How California managed a flood of phony PPE offers

After early in the pandemic trying to field offers of personal protective equipment using email and spreadsheets, the state soon adopted Salesforce instead.
box of surgical masks
(Getty Images)

California officials dealing with an overwhelming number of personal protective equipment vendors — some illegitimate — said during an webcast Tuesday that using a cloud-based customer relationship management system, rather than a system based on emails or spreadsheets, saved time and lives at the onset of the pandemic.

Officials said in a webcast hosted by Salesforce that they used the company’s software to procure more than $2 billion of PPE and medical equipment in just 45 days at the beginning of the pandemic. It helped officials distribute ventilators, masks and other medical equipment to 450 hospitals around the state by relying on a digital “donation and supply” portal that organized potential vendors by product and location. A web application, meanwhile, tracked each of the state’s orders.

With help from the California Department of Public Health and the Division of Occupational Safety and Health, the system took only two weeks to deploy, officials said, and prevented agencies from getting scammed by unreliable vendors.

“The idea behind this was to make sure we were able to filter out offers of assistance early on at the top of the funnel, and make sure we were dealing with legitimate business entities who were offering legitimate products,” said Grady Joseph, assistant director of recovery operations at the California Governor’s Office of Emergency Services, or Cal OES. “We were being bombarded. Every single person with any reselling experience was trying to get into the personal protective equipment game.”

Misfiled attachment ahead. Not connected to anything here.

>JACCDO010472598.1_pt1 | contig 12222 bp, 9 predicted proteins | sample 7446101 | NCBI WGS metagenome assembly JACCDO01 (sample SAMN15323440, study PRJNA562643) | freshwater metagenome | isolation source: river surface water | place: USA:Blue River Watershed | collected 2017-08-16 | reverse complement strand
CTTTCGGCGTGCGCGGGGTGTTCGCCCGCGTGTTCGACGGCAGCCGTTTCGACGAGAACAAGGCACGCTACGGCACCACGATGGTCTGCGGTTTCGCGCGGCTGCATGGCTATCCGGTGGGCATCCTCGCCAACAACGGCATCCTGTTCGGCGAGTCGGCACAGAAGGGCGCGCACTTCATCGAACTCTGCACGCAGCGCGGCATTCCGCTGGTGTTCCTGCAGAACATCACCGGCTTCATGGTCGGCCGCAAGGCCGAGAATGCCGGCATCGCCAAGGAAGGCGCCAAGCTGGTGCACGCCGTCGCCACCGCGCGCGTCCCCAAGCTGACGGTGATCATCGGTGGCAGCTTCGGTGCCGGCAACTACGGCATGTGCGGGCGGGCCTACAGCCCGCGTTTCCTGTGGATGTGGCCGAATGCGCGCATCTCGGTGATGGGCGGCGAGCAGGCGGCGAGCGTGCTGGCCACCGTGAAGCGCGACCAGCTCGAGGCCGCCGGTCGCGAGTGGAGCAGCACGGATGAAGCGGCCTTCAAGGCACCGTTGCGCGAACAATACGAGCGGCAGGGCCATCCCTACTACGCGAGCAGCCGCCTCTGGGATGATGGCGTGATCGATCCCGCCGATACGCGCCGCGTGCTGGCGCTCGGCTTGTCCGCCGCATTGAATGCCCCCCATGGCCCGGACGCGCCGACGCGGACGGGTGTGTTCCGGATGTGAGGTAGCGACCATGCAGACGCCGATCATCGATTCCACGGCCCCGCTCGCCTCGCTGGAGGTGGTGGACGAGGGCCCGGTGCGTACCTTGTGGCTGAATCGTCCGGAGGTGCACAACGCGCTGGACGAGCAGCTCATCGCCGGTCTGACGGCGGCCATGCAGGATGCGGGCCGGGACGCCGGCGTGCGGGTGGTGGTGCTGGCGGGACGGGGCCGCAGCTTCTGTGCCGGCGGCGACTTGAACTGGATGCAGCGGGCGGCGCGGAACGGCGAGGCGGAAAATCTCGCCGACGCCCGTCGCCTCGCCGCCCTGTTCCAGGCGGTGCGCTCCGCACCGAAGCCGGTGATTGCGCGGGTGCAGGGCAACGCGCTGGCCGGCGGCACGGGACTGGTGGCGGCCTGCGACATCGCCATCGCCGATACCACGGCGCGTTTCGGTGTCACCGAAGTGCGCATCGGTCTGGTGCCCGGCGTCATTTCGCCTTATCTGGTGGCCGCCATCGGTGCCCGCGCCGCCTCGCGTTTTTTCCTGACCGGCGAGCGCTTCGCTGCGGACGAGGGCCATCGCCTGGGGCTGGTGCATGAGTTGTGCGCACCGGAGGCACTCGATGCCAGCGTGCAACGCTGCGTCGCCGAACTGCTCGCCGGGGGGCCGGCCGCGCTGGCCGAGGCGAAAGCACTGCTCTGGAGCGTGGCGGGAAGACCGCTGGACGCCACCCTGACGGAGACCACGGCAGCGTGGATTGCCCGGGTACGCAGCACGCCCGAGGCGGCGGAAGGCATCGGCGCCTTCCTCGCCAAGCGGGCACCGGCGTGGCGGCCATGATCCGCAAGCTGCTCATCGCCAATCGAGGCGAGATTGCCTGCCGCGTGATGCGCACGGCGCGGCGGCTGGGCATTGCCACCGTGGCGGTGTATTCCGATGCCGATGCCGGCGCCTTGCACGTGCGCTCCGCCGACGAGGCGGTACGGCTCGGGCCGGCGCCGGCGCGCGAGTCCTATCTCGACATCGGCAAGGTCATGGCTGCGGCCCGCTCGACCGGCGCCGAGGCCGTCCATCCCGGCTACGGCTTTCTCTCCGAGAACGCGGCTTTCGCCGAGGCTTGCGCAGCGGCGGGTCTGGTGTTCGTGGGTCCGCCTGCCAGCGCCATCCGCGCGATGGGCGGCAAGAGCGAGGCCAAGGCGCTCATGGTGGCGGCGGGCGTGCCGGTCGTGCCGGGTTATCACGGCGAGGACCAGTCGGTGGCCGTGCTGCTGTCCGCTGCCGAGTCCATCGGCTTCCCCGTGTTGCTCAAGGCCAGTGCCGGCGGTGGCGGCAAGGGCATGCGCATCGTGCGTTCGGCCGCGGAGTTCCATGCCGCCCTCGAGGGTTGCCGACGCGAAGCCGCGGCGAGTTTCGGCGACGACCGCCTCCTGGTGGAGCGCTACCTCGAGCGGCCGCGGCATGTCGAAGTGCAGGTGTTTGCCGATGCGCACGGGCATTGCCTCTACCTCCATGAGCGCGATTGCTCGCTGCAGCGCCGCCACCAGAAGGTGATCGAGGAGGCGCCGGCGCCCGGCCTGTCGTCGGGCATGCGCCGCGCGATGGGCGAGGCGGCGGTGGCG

Joseph and his team saw PPE supplies “dry up” internationally before the coronavirus arrived in the U.S., leading to the medical equipment procurement environment to resemble the “Wild West,” he recalled. The state had first installed used email to receive proposals from vendors, but with no quick way to validate the legitimacy of an email from a vendor claiming to have PPE, Cal OES lagged in procuring supplies.

“It was like a needle in a haystack,” Joseph said. “There were plenty of people offering PPE, but very few who actually had PPE and could deliver it.”

Once the state set up its COVID-19 donation portal in April, a team of state employees was dedicated to validating real offers from fake ones, Joseph said. At the peak of the PPE shortage, 20 California employees were tasked with doing nothing else but validating offers. Part of this task entailed working with public health experts to determine which needs were most urgent. Legitimate donations were filed into the state’s procurement and public health ordering systems so Joseph and his team could track the status of PPE shipments, while hospitals gained a view of which equipment was available.

“We have these 15,000-plus leads coming in, and the goal is to convert those,” Joseph said. “Yes, many of them get disqualified, but by having a true CRM, we’re able to convert that lead and take the next appropriate steps to getting that life-saving PPE.”

The platform allowed for the construction of data-driven dashboards that Cal OES used to track logistical data, Joseph said, that took into account how long it was taking to validate certain types of leads and products, and understand where the team was facing challenges.


“Dashboards were critical to visualizing what we were seeing and what we weren’t seeing,” he said.

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